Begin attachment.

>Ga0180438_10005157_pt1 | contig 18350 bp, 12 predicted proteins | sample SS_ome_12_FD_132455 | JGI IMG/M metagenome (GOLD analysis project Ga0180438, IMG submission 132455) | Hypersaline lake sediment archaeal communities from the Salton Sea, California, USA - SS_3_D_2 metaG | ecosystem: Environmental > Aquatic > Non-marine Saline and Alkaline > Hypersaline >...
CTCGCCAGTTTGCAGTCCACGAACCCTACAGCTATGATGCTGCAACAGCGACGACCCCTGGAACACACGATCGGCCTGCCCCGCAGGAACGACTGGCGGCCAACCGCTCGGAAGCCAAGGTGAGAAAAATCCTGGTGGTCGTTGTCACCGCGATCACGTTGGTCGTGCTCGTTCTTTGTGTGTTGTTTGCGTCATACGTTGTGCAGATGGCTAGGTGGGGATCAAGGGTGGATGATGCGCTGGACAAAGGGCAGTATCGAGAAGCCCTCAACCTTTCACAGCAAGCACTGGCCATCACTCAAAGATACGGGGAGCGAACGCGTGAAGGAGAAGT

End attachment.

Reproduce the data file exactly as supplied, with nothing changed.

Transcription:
>Ga0180438_10005157_pt1 | contig 18350 bp, 12 predicted proteins | sample SS_ome_12_FD_132455 | JGI IMG/M metagenome (GOLD analysis project Ga0180438, IMG submission 132455) | Hypersaline lake sediment archaeal communities from the Salton Sea, California, USA - SS_3_D_2 metaG | ecosystem: Environmental > Aquatic > Non-marine Saline and Alkaline > Hypersaline >...
CTCGCCAGTTTGCAGTCCACGAACCCTACAGCTATGATGCTGCAACAGCGACGACCCCTGGAACACACGATCGGCCTGCCCCGCAGGAACGACTGGCGGCCAACCGCTCGGAAGCCAAGGTGAGAAAAATCCTGGTGGTCGTTGTCACCGCGATCACGTTGGTCGTGCTCGTTCTTTGTGTGTTGTTTGCGTCATACGTTGTGCAGATGGCTAGGTGGGGATCAAGGGTGGATGATGCGCTGGACAAAGGGCAGTATCGAGAAGCCCTCAACCTTTCACAGCAAGCACTGGCCATCACTCAAAGATACGGGGAGCGAACGCGTGAAGGAGAAGT